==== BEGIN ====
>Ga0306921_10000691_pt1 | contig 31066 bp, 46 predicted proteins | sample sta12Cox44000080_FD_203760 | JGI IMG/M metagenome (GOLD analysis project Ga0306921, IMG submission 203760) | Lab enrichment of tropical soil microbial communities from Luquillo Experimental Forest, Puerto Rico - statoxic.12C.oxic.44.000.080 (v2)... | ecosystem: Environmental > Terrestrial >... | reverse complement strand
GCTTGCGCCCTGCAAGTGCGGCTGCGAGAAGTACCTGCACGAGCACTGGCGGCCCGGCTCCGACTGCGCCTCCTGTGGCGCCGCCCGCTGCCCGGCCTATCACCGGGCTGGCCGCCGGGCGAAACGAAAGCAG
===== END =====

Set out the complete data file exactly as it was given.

>Ga0306921_10000691_pt1 | contig 31066 bp, 46 predicted proteins | sample sta12Cox44000080_FD_203760 | JGI IMG/M metagenome (GOLD analysis project Ga0306921, IMG submission 203760) | Lab enrichment of tropical soil microbial communities from Luquillo Experimental Forest, Puerto Rico - statoxic.12C.oxic.44.000.080 (v2)... | ecosystem: Environmental > Terrestrial >... | reverse complement strand
GCTTGCGCCCTGCAAGTGCGGCTGCGAGAAGTACCTGCACGAGCACTGGCGGCCCGGCTCCGACTGCGCCTCCTGTGGCGCCGCCCGCTGCCCGGCCTATCACCGGGCTGGCCGCCGGGCGAAACGAAAGCAG